Rabbi Rachel Schmelkin, 28, right, of Congregation Beth Israel marches with other clergy the day of the “Unite the Right” rally in Charlottesville on Aug. 12, 2017. (Hannah Pearce)

As a Jewish musician sang a prayer for healing, Beth Epstein started to cry.

She didn’t realize how broken she felt until now.

Two weeks ago, neo-Nazis marched past her synagogue on Shabbat chanting “Sieg Heil” while on their way to a white supremacist rally at Emancipation Park, one block away.

Epstein, 51, remembers looking out the window from the room she was now sitting in at Congregation Beth Israel and glimpsing a swastika. Later that day, 32-year-old Heather Heyer would be killed when a man with ties to the neo-Nazi movement allegedly plowed his car into a crowd. Two state troopers who had been monitoring the demonstrations via helicopter would also die that day.

Congregation Beth Israel is the sole synagogue in Charlottesville, and although the sounds and sights of bigotry and hatred that stirred fear in worshipers as they prayed that day remain fresh, the community is now focused on moving forward.

More than 250 people — many more than the usual Shabbat congregation at the Reform synagogue — showed up Friday night to draw inspiration and comfort from prayer and from music performed by artists who journeyed there from around the country.

“My general feeling is that the Jewish community will come back stronger from this threat just like America will,” said Charlottesville Mayor Mike Signer, a member of the synagogue who attended the service.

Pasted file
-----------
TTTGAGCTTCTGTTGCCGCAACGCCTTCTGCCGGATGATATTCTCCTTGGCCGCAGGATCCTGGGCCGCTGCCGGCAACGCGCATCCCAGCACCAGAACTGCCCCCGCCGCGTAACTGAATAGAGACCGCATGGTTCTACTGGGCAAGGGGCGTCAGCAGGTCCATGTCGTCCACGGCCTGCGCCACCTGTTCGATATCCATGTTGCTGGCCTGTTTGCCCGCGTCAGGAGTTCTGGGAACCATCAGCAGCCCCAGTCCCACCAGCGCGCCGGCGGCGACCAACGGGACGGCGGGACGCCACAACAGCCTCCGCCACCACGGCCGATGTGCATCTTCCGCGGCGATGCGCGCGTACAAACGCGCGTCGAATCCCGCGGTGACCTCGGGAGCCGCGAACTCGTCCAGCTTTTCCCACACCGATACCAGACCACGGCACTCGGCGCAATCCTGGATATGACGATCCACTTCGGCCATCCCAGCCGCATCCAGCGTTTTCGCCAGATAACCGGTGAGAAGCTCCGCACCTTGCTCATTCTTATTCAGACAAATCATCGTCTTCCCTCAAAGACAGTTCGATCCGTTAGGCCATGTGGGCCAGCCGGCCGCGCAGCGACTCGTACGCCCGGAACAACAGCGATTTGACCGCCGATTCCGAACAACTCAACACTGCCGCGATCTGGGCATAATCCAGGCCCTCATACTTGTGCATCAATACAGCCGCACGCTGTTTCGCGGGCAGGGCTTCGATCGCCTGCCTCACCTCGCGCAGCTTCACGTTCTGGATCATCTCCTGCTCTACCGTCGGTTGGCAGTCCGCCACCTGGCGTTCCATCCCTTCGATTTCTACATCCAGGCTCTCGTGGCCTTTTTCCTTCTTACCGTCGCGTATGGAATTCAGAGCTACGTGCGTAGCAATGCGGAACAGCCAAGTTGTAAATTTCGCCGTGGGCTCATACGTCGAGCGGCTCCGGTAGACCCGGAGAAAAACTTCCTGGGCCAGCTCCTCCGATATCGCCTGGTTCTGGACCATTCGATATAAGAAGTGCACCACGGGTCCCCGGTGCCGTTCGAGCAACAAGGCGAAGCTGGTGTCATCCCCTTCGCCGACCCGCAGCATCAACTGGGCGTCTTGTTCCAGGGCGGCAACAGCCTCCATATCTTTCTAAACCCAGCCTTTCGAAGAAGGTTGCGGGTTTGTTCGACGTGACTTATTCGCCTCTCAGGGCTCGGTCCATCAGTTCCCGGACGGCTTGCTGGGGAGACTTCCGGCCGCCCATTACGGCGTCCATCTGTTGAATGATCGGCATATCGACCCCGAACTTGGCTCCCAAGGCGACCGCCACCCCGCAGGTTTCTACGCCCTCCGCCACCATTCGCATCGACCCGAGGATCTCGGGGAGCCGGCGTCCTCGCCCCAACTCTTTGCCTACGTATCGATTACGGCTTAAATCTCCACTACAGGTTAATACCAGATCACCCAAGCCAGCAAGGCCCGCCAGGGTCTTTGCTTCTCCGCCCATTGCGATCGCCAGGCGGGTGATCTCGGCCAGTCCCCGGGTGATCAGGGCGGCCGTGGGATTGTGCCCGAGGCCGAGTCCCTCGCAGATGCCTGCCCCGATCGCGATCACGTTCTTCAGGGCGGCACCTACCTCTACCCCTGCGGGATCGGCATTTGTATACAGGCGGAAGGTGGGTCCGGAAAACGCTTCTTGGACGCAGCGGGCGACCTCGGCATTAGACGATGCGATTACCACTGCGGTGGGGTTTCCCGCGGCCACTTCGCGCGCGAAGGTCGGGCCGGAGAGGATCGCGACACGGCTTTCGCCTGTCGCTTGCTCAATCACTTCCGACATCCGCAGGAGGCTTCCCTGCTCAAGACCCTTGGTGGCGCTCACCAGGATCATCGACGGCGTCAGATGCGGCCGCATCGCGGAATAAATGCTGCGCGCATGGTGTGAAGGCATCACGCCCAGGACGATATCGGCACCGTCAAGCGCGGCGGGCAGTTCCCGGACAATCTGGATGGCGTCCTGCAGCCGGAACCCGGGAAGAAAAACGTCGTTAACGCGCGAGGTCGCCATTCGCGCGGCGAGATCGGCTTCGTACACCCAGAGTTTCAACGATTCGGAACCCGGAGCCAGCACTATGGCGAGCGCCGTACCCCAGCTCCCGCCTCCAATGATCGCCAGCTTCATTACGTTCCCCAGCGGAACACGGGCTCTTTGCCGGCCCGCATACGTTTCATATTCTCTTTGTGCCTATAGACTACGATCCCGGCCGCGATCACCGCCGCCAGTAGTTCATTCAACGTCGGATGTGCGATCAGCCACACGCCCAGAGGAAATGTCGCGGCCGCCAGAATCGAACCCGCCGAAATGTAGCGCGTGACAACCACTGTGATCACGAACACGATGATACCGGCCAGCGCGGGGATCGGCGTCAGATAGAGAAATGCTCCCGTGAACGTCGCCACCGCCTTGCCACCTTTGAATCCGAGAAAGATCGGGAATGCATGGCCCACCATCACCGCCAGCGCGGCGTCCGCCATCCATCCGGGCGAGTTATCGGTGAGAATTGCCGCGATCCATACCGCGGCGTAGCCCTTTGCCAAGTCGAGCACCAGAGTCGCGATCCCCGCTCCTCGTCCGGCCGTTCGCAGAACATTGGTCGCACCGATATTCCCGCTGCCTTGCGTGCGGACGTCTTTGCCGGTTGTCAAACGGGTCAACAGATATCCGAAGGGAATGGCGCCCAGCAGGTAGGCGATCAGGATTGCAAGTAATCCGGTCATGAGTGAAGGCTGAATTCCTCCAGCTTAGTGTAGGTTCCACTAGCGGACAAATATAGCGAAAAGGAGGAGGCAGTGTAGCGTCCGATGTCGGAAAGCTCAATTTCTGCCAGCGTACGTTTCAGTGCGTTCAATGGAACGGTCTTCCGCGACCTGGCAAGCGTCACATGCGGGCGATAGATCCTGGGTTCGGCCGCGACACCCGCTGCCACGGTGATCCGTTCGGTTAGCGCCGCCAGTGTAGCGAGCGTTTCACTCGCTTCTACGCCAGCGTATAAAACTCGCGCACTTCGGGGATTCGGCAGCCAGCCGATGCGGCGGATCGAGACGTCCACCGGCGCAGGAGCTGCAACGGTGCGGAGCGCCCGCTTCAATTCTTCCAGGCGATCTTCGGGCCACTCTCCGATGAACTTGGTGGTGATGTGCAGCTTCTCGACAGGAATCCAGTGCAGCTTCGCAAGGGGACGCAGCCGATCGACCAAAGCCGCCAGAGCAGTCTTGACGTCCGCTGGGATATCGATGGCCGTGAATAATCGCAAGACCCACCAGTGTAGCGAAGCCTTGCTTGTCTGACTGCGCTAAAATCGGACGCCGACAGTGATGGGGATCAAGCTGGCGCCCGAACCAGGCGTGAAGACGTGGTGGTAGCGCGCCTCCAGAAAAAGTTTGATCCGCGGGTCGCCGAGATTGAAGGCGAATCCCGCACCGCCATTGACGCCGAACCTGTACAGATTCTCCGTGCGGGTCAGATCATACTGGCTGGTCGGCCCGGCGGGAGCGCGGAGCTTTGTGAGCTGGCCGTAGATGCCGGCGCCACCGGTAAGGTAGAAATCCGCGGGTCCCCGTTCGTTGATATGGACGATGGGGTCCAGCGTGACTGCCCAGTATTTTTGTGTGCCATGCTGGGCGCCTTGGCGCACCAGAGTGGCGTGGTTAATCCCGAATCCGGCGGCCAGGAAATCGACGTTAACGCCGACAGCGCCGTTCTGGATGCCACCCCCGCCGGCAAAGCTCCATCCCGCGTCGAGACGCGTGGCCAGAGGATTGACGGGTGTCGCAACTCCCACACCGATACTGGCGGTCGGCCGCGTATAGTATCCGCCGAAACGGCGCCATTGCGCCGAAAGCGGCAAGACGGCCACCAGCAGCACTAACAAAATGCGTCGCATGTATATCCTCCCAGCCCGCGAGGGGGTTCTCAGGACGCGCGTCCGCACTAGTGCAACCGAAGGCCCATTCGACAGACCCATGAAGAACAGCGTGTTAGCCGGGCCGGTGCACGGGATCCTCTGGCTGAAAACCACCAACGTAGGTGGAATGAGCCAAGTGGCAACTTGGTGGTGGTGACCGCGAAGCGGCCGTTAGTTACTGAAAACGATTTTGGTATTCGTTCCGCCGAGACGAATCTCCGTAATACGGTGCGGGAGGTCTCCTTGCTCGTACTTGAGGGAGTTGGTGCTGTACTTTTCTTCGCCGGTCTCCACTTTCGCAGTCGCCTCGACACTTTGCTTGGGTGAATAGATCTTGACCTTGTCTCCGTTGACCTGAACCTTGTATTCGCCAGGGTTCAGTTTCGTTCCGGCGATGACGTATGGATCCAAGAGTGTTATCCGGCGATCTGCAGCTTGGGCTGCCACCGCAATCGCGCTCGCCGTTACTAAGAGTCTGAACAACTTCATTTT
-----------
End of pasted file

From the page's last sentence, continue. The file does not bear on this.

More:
The white supremacists and neo-Nazis who marched in the town Aug. 12 had chanted threats aimed directly at Jews: “Blood and Soil!” and “Jews will not replace us!” They held signs reading “the Goyim know,” a slur referring to non-Jewish people, and “the Jewish media is going down.”

The synagogue had felt that day that continuing to hold weekly services was important, but leaders took certain precautions, said synagogue President Alan Zimmerman. Services started an hour early, and leaders of the congregation moved Torahs, including a Holocaust scroll they knew was irreplaceable, to a congregant’s home for safekeeping.

As the ralliers raged, Zimmerman stood outside the synagogue with an armed security guard hired because Zimmerman was concerned for the safety of his congregants praying inside, he said. Men wearing fatigues and armed with semiautomatic rifles passed by, Zimmerman said, and he recalled hearing one shout: “There’s the synagogue.”

“I had no choice but to be out there,” Zimmerman said. “I’m not suggesting I could have done anything, affected anything, but there was no other place that I could be at that moment.”

Zimmerman felt close to crying, he said, as he later told the roughly 40 people gathered in the synagogue that it would be best for them to leave through the back door after services and to travel in groups.

Signer said he had requested a police car and an officer at the synagogue that day, but the department was unable to meet the request, the mayor said. There has been intense scrutiny over what many have criticized as an inadequate police response to the eruptions of violence throughout that day.

“I am very frustrated and have called for accountability for those failures here,” Signer said. City Manager Maurice Jones countered in an Aug. 17 statement that police were stationed within just a few blocks of the synagogue that day.